1. Malorientation

  • Saying things that are not ‘true’- like a child

  • spitting

2. Time confusion

  • Separate the seconds, minutes and hours

3. Repetitive motion

  • Emotional learning stays- go back to mum

  • How words feel

  • Revert to child-like state

4. Becomes non-verbal/ movement replaces speech, vegetation- “the living dead"

There are many things that I do not agree with here. Firstly, many of these described behaviours are typical of people with dementia, but not of older adults with no neurological pathology (or disorder of another kind). The approach infers that 'the longer the grief is "bottled up" the further an individual goes into a reclusive state'. This does not account for the progression of symptoms that occurs over time, as dementia is, by it very definition, the progressive death of brain cells. In many individuals with dementia, changes in speech and other movement abilities occur as a result of the degradation of tissues required to perform those actions, not as a result of unresolved grief.

Secondly, some of these claims are indeed unsubstantiated. For example, the approach claims that people adopt repetitive behaviours, particularly oral or vocal behaviours, because they are somehow connected to the way words feel.

Thirdly, I always cringe at the inference that older people revert to a child-like state as they age. I have a whole blog-post in me about this... and it will come... but, in short, we desperately need to stop using this analogy. Older people are not children. They have a life history, a biography. They have long-established personalities, preferences and identities. They may adopt behaviours that are similar to what we associate with a child-like state, but they are very different from children.

And finally, the inference that the inevitable end is the 'living dead' is so damaging. Please see my earlier post about how the words we use affect the way people with dementia and their families see themselves. I will continue to talk about this.

Final verdict

Despite my concerns described above, and some significant concerns about the overall therapeutic effectiveness of this method in day-to-day care (Neal & Barton Wright, 2003), I think that concepts and strategies stemming from this approach could conceivably be applied in research with individuals with dementia. Often people with dementia are excluded from research, as they are widely thought to be unreliable reporters of their own history. Perhaps the reality of individuals with dementia, whatever that might look like, can be validated by using the methods described by Naomi Feil, thereby allowing for ongoing knowledge contributions from the individuals with dementia in the research process. We can use the methods Naomi describes to gain access to the realities of people with dementia. In doing so, we can begin to learn what it like to live with dementia, and in doing so, design systems and services to attend to these unique needs of people with all types of dementia.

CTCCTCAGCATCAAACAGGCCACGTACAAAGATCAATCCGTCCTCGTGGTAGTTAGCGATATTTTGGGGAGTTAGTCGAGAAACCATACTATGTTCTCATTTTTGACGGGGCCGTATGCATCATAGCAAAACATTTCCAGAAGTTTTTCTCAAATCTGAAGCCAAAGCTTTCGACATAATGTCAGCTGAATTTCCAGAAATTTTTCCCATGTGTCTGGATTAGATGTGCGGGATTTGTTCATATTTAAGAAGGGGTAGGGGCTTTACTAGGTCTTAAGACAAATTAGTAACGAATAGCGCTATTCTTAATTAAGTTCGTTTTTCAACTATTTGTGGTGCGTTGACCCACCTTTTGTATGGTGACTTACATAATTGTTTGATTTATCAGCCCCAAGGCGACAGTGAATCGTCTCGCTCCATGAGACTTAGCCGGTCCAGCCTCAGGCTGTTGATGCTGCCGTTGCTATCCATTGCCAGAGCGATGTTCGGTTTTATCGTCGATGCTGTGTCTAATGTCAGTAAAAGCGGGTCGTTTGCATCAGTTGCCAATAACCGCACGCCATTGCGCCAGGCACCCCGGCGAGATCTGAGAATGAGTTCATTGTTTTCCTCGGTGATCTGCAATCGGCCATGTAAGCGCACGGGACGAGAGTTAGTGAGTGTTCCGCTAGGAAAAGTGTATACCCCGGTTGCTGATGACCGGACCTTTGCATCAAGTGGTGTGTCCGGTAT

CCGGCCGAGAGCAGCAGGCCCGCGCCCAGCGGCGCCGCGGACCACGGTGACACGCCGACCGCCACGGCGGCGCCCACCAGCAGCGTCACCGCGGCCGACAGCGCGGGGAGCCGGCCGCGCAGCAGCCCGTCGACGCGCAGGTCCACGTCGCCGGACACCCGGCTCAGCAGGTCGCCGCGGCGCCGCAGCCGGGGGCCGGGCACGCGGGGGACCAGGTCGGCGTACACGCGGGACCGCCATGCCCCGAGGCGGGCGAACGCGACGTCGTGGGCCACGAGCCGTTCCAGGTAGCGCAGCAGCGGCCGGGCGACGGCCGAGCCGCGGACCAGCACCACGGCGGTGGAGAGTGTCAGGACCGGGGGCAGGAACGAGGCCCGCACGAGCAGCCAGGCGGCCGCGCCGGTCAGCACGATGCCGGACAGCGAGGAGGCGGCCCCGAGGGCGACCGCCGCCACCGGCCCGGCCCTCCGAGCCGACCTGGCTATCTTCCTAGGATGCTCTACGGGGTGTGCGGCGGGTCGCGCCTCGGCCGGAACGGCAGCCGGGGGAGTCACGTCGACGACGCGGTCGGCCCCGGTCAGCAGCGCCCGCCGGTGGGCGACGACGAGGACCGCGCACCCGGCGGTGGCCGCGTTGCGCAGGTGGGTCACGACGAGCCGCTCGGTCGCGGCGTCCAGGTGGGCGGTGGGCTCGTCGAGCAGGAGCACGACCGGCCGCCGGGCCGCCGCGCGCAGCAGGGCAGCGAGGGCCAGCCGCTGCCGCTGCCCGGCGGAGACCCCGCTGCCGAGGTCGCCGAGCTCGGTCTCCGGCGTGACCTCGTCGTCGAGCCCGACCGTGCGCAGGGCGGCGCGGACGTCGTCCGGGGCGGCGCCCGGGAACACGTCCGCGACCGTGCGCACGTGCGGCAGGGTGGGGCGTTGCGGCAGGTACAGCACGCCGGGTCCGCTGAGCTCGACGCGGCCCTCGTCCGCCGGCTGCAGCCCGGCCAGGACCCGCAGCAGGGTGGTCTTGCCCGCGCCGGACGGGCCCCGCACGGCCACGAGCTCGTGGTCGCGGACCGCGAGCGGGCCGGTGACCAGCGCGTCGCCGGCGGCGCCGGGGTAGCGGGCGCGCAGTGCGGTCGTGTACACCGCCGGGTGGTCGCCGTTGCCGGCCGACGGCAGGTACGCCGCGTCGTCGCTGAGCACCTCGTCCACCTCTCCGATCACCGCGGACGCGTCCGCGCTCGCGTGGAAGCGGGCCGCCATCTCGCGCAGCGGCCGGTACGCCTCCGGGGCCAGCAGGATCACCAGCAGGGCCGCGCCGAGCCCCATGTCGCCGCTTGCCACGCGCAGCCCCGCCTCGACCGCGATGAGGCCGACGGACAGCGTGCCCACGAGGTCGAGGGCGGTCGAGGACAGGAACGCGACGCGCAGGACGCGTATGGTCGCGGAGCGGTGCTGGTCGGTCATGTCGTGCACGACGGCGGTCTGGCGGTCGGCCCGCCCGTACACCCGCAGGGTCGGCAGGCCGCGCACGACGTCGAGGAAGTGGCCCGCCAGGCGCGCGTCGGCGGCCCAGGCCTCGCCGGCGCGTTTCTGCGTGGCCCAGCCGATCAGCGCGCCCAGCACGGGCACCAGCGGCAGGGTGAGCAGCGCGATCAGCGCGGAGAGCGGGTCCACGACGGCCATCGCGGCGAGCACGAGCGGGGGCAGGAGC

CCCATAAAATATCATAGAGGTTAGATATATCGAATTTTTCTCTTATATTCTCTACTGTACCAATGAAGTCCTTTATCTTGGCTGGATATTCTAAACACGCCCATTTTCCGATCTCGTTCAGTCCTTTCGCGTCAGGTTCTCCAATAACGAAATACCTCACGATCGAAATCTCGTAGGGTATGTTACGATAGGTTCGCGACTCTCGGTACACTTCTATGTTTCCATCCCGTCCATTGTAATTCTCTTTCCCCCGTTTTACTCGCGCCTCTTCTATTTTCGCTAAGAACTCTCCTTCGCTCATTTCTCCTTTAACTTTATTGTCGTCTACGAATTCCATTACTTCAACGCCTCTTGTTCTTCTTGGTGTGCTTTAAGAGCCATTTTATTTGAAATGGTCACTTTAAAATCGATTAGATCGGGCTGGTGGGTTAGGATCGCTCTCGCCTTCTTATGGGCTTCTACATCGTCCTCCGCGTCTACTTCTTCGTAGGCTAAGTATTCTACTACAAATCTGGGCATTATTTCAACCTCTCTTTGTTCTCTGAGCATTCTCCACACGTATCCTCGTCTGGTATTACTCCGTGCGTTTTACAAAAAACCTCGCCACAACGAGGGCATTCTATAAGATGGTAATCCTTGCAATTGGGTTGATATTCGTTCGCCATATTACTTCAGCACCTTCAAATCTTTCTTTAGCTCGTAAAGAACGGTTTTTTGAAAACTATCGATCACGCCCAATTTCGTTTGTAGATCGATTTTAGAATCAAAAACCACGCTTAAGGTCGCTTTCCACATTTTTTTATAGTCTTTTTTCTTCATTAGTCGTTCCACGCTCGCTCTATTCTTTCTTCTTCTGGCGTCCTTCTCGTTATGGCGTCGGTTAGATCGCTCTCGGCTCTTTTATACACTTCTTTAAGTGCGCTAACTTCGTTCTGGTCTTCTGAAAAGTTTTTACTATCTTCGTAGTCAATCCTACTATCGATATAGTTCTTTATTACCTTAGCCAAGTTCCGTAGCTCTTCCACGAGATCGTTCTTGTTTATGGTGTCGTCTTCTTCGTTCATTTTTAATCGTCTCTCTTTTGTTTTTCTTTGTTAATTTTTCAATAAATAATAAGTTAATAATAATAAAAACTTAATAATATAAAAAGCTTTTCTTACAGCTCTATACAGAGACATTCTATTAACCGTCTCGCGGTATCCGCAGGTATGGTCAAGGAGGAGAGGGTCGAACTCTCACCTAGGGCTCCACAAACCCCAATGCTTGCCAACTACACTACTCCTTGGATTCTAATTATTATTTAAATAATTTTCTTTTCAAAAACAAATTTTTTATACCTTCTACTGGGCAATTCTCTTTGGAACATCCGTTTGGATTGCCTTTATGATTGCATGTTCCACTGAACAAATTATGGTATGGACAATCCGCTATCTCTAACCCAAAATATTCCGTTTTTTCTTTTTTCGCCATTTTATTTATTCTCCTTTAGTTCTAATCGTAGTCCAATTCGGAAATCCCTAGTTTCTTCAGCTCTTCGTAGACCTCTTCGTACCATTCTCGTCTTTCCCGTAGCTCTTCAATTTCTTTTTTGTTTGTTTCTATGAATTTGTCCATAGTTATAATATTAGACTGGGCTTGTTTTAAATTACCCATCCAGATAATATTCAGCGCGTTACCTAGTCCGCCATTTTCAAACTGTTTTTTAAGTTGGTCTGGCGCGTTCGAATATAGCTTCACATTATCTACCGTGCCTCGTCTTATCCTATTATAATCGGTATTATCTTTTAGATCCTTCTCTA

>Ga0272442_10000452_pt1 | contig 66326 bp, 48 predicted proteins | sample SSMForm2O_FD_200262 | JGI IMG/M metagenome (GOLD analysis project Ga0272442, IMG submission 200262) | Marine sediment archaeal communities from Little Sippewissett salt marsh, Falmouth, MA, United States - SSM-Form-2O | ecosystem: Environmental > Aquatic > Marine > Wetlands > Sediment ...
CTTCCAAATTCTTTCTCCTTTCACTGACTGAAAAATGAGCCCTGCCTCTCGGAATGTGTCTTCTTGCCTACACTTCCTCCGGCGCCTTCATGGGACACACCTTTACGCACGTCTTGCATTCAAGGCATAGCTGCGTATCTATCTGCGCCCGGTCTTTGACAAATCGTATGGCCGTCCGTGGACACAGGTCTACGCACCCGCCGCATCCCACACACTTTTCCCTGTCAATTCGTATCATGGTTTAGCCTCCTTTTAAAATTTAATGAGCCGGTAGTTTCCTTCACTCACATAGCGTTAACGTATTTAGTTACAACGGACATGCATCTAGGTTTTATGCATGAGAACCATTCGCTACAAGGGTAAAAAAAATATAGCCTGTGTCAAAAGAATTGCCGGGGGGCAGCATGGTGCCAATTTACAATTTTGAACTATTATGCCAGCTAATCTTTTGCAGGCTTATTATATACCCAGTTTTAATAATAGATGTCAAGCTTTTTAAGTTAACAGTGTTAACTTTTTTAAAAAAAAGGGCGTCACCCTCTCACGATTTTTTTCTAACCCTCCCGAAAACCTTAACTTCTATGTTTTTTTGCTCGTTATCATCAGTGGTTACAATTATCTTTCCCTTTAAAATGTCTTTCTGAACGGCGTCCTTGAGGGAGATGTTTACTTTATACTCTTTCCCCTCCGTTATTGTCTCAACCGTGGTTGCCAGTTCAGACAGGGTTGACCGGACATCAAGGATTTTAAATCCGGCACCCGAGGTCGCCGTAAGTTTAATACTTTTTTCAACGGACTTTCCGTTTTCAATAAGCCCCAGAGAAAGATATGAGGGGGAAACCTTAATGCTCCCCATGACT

Lets consider that :)

Further information about 'the Validation Method' can be found [HERE]. The Validation Training Institute provides training in the method and certification in its use, with branches established internationally.

Many thanks to Prof. Anne Kinsella, who provided comments on text that informed the development of this blog entry.



Feil, N. (1992). Validation therapy. Geriatric Nursing, 13(3), 129-133.

Feil, N. (1993). The validation breakthrough: Simple techniques for communicating with people with "Alzheimer's-type dementia". Baltimore, MD: Health Professions Press.

Neal, M., & Barton Wright, P. (2003). Validation therapy for dementia. Cochrane Database of Systematic Reviews(3). doi:10.1002/14651858.CD001394

Spector, A., Davies, S., Woods, B., & Orrell, M. (2000). Reality orientation for dementia: A systematic review of the evidence of effectiveness from randomized controlled trials. The Gerontologist, 40(2), 206-212.